This paper will consider three related questions. The first question, considered in the first part, centers on the adjustments Cuba might have to undertake if it is to embed itself within the structures of global trade and finance. To that end, the paper analyzes the legal changes Cuba would need to undertake to join international financial institutions and global and regional trade organizations as shaped by international conditions emerging after 2016.
The second question, considered in the second part, examines the extent to which Cuba is disposed to consider these possible reforms. Against the objective of socializing Cuban legal and economic practices with global norms, the paper will critically assess the extent to which the current Cuban socio-political framework can produce these modifications and the consequences for such limitations, including with respect to the limits of political reform and the relevance of human rights norms in the construction of economic legal and governance structures.
The third question, considered in the third part, then examines what may be possible in the aftermath of the U.S. Presidential election of 2016 (and subsequent events) and other global changes, including the emergence of a Chinese alternative to national embedding in global trade. These have considerably changed the terrain within which the consequences of U.S.-Cuba normalization can be considered. The examination considers the value of the European Union’s strategic initiative, the Political Dialogue and Cooperation Agreement (PDCA), as a viable basis for Cuban reintegration in the global economy.
What emerges from this analysis is a better understanding of the constraints that impede Cuban reform along conventional models, and the difficulties of external prods to internal reforms.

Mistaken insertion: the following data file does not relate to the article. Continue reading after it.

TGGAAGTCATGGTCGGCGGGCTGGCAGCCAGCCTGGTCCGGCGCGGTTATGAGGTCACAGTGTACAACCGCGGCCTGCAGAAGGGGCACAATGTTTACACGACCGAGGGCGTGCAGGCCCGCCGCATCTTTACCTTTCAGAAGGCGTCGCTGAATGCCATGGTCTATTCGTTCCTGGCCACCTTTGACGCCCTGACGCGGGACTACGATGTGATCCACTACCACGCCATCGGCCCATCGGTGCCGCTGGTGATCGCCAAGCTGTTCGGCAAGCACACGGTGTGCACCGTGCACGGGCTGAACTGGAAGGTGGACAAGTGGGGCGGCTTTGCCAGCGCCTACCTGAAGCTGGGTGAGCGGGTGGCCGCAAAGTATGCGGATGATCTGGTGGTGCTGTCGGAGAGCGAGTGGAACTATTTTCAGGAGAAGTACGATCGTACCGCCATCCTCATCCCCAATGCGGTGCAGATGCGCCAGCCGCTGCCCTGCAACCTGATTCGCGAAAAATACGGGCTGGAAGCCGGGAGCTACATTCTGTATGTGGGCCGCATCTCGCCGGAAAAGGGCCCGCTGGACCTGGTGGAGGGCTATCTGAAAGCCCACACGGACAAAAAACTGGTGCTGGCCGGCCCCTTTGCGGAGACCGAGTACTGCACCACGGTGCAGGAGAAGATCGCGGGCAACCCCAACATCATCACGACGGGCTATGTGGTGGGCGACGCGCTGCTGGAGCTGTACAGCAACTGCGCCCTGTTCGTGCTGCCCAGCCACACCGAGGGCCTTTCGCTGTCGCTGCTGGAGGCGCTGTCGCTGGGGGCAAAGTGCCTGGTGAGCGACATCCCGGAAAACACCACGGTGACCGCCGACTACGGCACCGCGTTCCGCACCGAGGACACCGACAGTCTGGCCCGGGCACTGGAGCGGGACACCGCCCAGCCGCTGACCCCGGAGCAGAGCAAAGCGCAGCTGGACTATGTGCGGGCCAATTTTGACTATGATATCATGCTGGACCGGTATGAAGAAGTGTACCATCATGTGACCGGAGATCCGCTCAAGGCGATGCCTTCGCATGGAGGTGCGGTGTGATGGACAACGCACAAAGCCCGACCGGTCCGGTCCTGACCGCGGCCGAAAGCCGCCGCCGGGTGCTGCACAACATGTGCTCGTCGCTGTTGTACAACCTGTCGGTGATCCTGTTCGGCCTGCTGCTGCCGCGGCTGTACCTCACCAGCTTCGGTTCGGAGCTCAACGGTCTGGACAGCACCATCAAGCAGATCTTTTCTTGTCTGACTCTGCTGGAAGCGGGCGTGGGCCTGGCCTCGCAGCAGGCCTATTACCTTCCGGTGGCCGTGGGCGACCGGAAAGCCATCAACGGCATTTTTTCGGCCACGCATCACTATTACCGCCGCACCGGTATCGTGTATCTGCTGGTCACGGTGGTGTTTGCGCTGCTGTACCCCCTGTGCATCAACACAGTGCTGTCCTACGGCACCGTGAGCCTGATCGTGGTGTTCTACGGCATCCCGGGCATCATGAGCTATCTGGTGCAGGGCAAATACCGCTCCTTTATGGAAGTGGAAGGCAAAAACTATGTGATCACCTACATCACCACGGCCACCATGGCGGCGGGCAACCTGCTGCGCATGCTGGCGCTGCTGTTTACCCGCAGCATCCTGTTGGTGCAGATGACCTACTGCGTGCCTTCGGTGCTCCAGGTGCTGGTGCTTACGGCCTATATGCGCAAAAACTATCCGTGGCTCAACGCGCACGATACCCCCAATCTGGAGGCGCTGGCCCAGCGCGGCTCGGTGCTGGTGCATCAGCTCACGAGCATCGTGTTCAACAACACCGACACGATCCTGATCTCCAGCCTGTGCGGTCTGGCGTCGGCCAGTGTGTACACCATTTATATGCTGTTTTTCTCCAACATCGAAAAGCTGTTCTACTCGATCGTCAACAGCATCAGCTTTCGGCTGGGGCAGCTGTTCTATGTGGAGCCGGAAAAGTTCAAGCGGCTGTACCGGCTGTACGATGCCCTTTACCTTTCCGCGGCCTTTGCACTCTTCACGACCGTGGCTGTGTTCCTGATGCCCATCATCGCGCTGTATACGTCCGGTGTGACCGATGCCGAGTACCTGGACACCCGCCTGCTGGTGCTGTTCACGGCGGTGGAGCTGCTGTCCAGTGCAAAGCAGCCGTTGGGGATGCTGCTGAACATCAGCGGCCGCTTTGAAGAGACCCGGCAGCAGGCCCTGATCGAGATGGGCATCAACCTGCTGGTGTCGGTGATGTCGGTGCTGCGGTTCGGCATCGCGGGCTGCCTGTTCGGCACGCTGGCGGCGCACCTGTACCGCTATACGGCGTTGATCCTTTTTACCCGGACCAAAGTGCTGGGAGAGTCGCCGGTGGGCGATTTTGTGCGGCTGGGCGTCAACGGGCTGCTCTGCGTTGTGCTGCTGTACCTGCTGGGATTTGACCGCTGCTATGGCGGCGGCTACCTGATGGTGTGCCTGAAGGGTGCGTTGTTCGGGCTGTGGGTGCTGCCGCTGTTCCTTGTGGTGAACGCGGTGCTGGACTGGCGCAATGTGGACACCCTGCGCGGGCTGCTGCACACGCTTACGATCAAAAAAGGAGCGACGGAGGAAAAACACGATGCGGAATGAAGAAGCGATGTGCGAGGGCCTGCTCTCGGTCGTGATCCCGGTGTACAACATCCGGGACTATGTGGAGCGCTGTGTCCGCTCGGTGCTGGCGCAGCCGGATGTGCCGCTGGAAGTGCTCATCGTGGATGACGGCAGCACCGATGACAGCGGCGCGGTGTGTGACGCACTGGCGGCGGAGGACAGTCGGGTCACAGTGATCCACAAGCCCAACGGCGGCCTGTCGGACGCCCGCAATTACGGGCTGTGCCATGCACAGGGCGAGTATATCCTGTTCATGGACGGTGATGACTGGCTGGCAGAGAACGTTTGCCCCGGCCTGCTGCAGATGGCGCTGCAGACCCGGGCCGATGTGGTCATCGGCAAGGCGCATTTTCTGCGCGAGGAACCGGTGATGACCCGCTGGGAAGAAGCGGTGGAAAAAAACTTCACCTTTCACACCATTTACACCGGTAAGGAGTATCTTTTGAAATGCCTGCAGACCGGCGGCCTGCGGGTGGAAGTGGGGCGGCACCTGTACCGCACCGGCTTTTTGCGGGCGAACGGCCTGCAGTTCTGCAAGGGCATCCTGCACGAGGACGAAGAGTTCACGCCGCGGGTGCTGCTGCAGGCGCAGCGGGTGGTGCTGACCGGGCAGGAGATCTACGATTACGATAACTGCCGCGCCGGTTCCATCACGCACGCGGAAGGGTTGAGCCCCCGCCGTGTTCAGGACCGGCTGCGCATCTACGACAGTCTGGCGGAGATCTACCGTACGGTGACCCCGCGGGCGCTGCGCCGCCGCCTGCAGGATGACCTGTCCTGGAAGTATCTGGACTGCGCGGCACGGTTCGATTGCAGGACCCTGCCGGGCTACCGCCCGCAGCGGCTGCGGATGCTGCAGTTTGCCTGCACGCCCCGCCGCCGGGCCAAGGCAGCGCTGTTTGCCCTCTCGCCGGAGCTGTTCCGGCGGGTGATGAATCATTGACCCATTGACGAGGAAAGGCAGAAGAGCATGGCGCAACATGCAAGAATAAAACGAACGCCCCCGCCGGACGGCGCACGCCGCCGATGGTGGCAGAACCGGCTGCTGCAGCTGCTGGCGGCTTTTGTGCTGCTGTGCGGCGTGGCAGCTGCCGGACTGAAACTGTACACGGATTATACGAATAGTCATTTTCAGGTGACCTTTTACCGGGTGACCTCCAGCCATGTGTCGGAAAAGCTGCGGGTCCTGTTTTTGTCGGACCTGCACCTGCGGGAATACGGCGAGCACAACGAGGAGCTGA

THE BASELINE EXPECTATIONS FOR CUBAN REINTEGRATION
Implied in the normalization of relations between the United States and Cuba appeared to be an invitation to Cuba to rejoin the global economic community on terms similar to those applied to other MarxistLeninist states, notably Vietnam and China (Obama, 2014). In the course of his state visit to Cuba, President Obama reassured the Cuban leadership that it need not fear the government of the United States, but also urged Cuban authorities to fear its own people less (and by implication fundamental political and economic change) (Obama, 2016a). All of this played well within governing circles of global economic policy in states, enterprises and civil society. And, indeed, between 2014 through the first week of November 2016, there appeared to be a growing and self-evident understanding among these elites in discussions among themselves, that it was both necessary and inevitable to prepare Cuba for its re-attachment to global production using the traditional toolkit of hard and soft law at the international level to adjust Cuban internal law and policy (cf. Abbott and Snidal, 2000; World Bank, 2000).
Key for Cuban reintegration along conventional lines would be the major multilateral development banks—the World Bank and International Monetary Fund, and perhaps the Inter-American Development Bank (Feinberg, 2017). “Cuba was an original member of the World Bank but never borrowed from it. Fidel Castro rejected the World Bank early on in the Revolution, withdrawing Cuba’s membership in 1960. The Bank returned Cuba’s capital subscription, clearing all accounts. Membership in the World Bank would be contingent upon Cuba joining the IMF” (Feinberg, 2017; World Bank, 2012). The politics of membership produced some speculation to that effect after 2014 (Morris, 2014 (“Politically, it would make sense for the IDB to play the lead role in engaging with Cuba, with much stronger regional representation than is found in the World Bank’s global governance model. An economic reform agenda stands a better chance if it is viewed as coming from the region rather than imposed from outside the region.”)). And, indeed, playing the regional card in trade and finance has some appeal to Cuba.
The reforms necessary for joining these multilateral development Bank would have created the expectation would have been for Cuba to conform to their well understood reform templates; like following a recipe from a well-regarded cookbook—even with some flexibility to take account of local conditions (Ban, 2014). It would start with a number of analyses (from the legal, policy, economics and political perspectives) of the legal changes that Cuba would have to implement in order to join international financial institutions and global and regional trade organizations (Cf. Gurrea Martínez, and Mesa Tejada, 2016b). This analysis, in effect, would invert the relationship between the sources of popular democracy (however tenuous in this case) with the administrative-managerial machinery of transnational organizations whose rules would be subject to negotiation only at the margins (Backer, 2016b).